Ostensibly, Munir has no role in PTI’s implosion, except everyone knows better. On the political front, he has been accurate with his promise to punish the ‘planners and masterminds’ of the 9 May violence.

Counterintuitively, publicly allowing the attack on the ‘establishment’ wherewithal by PTI’s supporters on 9 May might have truly been a masterstroke by Munir, as it opened the door for legitimate countermoves. Munir always had a point to prove about the supposed ‘neutrality’ of the military (after it was ridiculed in Qamar Bajwa days) and the 9 May incident might have afforded that opportunity.

Munir’s calculated gambit against Imran’s arrogance, and against some rough Pakistani Military Officers such as Lt Gen Faiz Hameed (former DG-ISI who had cavalierly landed in Kabul to have tea with the Afghan Taliban, as American troops were retreating), who has since been forced out, will help Munir build bridges with the Americans.

He can posture the change of stance towards Washington DC as he takes on the Afghan Taliban, as it shields its co-ideologists in the Pakistan-facing, Tehreek-e-Taliban Pakistan (TTP). This development could also help the ‘establishment’ curry favour towards securing desperate doles from IMF et al, where the United States applies asymmetric pressures to extend or deny the same – should Munir succeed and be seen perceptively to have played a key role in securing the life-sustaining financial aid, the ‘establishment’ under Munir could re-earn its proverbial 'stripes’, in the bargain.

Certainly, in managing unhinged politicians, he has outwitted the hyper-ambitious Pathan from Mianwali, Imran Khan.

Munir's key role in the Pakistan Army.

Image: Chetan Bhakuni / The Quint


Pulwama Saga and the LOC

Having lived through the Pulwama saga and tenanted command along the Line of Control (LOC), Munir would know the governance impulse from across the LOC better than the time-serving and inward-looking politicians in Islamabad.

He would know that given the 2024 General Elections in India, the government in Delhi will simply not allow the repetition of an attack adjacent to Pulwama to go unretaliated.

Given the myriad problems already besetting the ‘establishment’ – why would Munir stir the pot, aware of his own constraints and guaranteed embarrassment? He will however persist with rote and perfunctory sabre-rattling in guest lectures, settling for nothing less. With the ensuing political dissonance and insurgent mood within the country, specifically along the Durand Line and Baluchistan, Munir has enough on his plate.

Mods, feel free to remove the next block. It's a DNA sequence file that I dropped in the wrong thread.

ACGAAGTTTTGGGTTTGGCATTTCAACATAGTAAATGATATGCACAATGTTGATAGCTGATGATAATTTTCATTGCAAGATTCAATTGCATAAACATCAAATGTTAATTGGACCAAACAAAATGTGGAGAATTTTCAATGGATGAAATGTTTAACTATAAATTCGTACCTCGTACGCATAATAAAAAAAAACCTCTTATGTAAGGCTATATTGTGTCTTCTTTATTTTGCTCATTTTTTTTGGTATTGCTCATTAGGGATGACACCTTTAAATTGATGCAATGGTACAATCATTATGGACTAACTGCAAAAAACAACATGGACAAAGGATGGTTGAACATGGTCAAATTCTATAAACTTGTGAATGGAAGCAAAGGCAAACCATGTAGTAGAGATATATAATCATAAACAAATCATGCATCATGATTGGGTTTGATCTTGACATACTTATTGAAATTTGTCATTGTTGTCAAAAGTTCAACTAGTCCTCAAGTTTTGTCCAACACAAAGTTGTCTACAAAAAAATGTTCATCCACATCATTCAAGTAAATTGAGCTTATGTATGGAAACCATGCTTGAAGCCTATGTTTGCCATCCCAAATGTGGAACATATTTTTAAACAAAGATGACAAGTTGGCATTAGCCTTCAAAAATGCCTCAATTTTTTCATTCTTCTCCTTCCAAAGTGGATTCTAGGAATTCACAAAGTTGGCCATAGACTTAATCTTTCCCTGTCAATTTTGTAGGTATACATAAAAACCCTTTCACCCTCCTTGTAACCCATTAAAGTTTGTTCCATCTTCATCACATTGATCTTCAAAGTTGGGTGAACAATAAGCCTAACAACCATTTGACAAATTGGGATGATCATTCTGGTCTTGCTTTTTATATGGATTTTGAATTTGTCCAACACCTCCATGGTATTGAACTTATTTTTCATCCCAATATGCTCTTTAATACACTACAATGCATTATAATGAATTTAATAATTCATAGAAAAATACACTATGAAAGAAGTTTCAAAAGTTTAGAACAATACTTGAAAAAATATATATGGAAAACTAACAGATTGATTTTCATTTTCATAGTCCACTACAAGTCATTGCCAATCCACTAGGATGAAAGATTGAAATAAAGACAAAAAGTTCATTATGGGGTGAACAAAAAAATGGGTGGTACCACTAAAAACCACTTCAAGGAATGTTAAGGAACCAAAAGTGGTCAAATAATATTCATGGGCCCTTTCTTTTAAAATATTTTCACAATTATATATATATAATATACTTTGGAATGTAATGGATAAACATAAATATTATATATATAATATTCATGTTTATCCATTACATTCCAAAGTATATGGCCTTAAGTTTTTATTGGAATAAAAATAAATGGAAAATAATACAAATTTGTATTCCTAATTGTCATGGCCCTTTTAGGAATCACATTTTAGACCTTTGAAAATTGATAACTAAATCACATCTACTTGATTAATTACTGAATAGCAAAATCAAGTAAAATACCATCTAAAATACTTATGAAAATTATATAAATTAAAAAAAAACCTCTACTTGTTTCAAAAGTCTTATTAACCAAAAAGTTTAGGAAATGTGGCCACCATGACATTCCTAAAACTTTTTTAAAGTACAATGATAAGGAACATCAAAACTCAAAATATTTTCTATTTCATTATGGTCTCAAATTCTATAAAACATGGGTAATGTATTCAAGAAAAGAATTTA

If anything, peace along the LOC will enable Munir to shift focus on the restive Durand Line (to take on TTP elements in Khyber Pakhtunkhwa) and in protecting the ultra-vulnerable China-Pakistan Economic Corridor (CPEC) imperatives with its already dedicated Pakistani Army’s Divisions; currently, even the Chinese would not mind such rearrangement.
Certainly, in managing unhinged politicians, he has outwitted the hyper-ambitious Pathan from Mianwali, Imran Khan.

Munir on the Durand Line and through the Pulwama Saga.

Image: Chetan Bhakuni / The Quint


Many Points to Prove

Munir has many personal, institutional, and sovereign points to prove, and above all – has the credibility of the ‘establishment’. The ideal tactic would be to lie low and selectively pull the strings, as per the limitations of what he can handle.

The beleaguered Imran Khan is desperately seeking an appointment with Asim Munir, conceding that the “real decision maker and power is concentrated” within the "establishment", and not with the supposed civilian government. This appears to be true, and therefore, Munir is giving him the cold shoulder.

It is the worst kept secret about the rightfully mocked ‘neutrals’ in Pakistan and as the providential head of the ‘establishment’, Asim Munir could go down in history as one who survived against personal odds, revived the cause of his ‘establishment’, and above all, made Pakistan survive against unimaginable odds.

(The author is a Former Lt Governor of Andaman & Nicobar Islands and Puducherry. This is an opinion piece and the views expressed above are the author’s own. The Quint neither endorses nor is responsible for the same.)

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Topics:  Pakistan